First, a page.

Implementing and truly adopting lead scoring can help put companies on the path to more efficient and effective lead management and nurture processes. This ultimately helps drive better conversion rates and financial outcomes. However, it is important that your lead scoring does not stand alone. In other words, the lead score is insufficient to drive the sales outcomes you are looking for without support from other tools, namely relevant content and an underlying decision engine fueled by segmentation.
There are different levers that we can affect as we think about how to get leads through the funnel quickly and focus time and resources on the right leads. Lead scoring is fundamental to this and generally focused on –who– to contact. It rank orders the audience to separate who to call on and engage with via high cost sales channels, and who to route to lower cost digital lead nurture tracks.
Audience selection is one of the most impactful decisions you can optimize and warrants a lot of focus, via lead scoring. However, there are other levers to pull as it relates to not just who, but also what, (and when and where for that matter). Segmentation is an important tool to deploy to compliment and elevate your lead scoring, as it focuses on these other levers.
Often times your segmentation will include the creation of corresponding profiles to and describe each segment through data combined with personas to bring them to life and provide insight into attitudes, consideration, and buying processes. Drawing on these tools, we can make informed decisions around –what- and align our messaging, offers, and content to each lead through a decision engine. This engine may take many forms but may be as basic as segment-specific business rules coded into your CRM and Marketing Automation systems.
In thinking about your segmentation, it might be a simple lifecycle-based solution. In this case, overlaying lifecycle segment with your lead score allows you to arbitrate and map the message, offer, and content that is most relevant to where the lead is in their buying journey for both push communications (outbound sales and marketing touches), as well as response to inbound activities such as a visit to your website. For example, leads in the early stages of the buying journey are in education and learning mode, and the content they receive from a sales rep or, more likely, from a marketing impression because their lead score is relatively low, should meet them where they are.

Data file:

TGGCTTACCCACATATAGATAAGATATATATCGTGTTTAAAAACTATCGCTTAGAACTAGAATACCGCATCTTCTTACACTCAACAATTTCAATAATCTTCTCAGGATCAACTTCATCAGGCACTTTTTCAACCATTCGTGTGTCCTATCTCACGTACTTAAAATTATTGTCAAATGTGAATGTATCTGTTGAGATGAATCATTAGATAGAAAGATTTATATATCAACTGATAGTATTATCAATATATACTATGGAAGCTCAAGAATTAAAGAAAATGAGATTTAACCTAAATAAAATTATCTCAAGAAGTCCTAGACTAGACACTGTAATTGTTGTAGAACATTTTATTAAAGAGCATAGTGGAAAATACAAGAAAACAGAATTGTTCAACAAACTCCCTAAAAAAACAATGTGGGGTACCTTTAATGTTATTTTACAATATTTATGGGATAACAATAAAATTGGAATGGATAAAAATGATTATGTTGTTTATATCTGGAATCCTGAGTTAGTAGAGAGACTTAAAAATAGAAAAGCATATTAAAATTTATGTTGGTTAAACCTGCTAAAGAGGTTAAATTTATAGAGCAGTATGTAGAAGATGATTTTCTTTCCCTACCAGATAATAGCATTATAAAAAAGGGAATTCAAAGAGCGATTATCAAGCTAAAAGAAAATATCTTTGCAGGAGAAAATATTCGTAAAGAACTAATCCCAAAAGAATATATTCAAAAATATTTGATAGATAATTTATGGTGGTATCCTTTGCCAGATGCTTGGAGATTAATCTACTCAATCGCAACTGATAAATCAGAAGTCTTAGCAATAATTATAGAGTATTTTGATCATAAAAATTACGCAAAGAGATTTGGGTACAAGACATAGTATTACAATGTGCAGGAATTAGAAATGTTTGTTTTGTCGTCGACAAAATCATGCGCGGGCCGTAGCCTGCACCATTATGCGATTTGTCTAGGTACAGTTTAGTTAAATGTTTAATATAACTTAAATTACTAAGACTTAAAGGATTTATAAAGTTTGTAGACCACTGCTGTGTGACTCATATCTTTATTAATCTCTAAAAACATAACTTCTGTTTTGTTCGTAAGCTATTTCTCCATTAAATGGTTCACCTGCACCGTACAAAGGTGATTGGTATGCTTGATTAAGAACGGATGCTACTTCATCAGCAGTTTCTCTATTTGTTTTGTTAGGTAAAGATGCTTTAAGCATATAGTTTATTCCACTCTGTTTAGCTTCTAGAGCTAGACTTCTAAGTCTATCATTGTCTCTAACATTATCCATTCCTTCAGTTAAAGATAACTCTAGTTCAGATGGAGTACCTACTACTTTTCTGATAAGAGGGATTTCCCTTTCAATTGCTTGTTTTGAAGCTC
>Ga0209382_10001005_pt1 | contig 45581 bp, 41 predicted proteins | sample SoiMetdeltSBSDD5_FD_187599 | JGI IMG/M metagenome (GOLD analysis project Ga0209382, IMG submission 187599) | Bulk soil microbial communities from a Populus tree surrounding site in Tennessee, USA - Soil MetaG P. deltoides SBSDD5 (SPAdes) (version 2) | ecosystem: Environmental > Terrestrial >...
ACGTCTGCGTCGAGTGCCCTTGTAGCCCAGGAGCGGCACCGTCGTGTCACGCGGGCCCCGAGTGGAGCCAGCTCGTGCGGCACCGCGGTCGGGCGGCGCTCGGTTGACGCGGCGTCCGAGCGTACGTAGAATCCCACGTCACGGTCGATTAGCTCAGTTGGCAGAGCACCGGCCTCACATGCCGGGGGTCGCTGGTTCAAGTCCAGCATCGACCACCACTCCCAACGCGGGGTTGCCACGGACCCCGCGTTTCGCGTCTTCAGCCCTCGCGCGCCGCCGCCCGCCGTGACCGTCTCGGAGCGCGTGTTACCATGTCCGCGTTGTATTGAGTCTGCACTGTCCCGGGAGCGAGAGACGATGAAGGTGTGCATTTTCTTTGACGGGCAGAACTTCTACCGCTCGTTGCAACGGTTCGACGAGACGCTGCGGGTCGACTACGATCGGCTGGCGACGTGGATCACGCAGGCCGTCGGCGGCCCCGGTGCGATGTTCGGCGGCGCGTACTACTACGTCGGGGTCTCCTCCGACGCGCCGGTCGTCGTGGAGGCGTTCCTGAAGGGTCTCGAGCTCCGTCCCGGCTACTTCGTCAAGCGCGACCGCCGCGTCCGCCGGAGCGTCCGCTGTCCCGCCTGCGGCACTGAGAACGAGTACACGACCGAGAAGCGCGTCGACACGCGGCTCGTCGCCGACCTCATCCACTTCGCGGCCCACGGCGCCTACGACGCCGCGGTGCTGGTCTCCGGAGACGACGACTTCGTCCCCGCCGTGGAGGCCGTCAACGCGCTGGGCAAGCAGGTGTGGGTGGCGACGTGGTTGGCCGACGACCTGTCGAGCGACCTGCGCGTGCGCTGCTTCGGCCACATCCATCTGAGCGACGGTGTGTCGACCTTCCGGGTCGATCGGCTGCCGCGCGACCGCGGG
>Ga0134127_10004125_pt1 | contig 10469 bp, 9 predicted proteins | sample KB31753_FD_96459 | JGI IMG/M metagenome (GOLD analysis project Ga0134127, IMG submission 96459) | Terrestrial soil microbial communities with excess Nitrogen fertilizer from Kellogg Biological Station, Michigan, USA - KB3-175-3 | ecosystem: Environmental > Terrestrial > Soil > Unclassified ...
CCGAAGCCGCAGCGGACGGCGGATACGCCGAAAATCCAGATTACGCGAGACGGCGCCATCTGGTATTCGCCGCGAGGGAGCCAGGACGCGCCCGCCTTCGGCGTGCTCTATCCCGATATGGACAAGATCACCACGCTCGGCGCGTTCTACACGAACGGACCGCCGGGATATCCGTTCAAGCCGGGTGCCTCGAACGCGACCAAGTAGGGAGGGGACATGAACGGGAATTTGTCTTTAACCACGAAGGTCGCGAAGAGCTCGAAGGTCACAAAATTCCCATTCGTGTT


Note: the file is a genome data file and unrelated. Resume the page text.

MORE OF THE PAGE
Alternatively, your segmentation may be firmographic or demographic (maybe even attitudinal) in nature. If so, an overlay of that with your lead scoring allows you to version your message and content to be as relevant as possible to each segment. At the top of your lead scoring prioritization this allows you to arm your sales team with the right conversation starter. For the leads at the lower end of the list, who are routed to digital lead nurture, it provides marketing with an automated way to version communications that will increase engagement.
In some cases you will want to do both, either through a single segmentation, or by layering the buying or lifecycle stage atop firmographic segmentation. This allows you to optimize the content category and version it accordingly, while also drawing on your lead scoring to prioritize audience selection decisions for sales.
If your lead scoring solution is one-dimensional, you’re losing engagement potential. In addition, current marketing automation and sales enablement toolsets make additional dimensions an easy add-on, transforming your existing tools into a more robust decision engine. It is as simple as defining multiple tracks or paths that scored leads are guided down. The leads are pushed to end users prioritizing who to communicate to, coupled with aligned content and messaging.
For more lead scoring tips and best practices, check out our free whitepaper – The Essential Guide to Predictive Lead Scoring.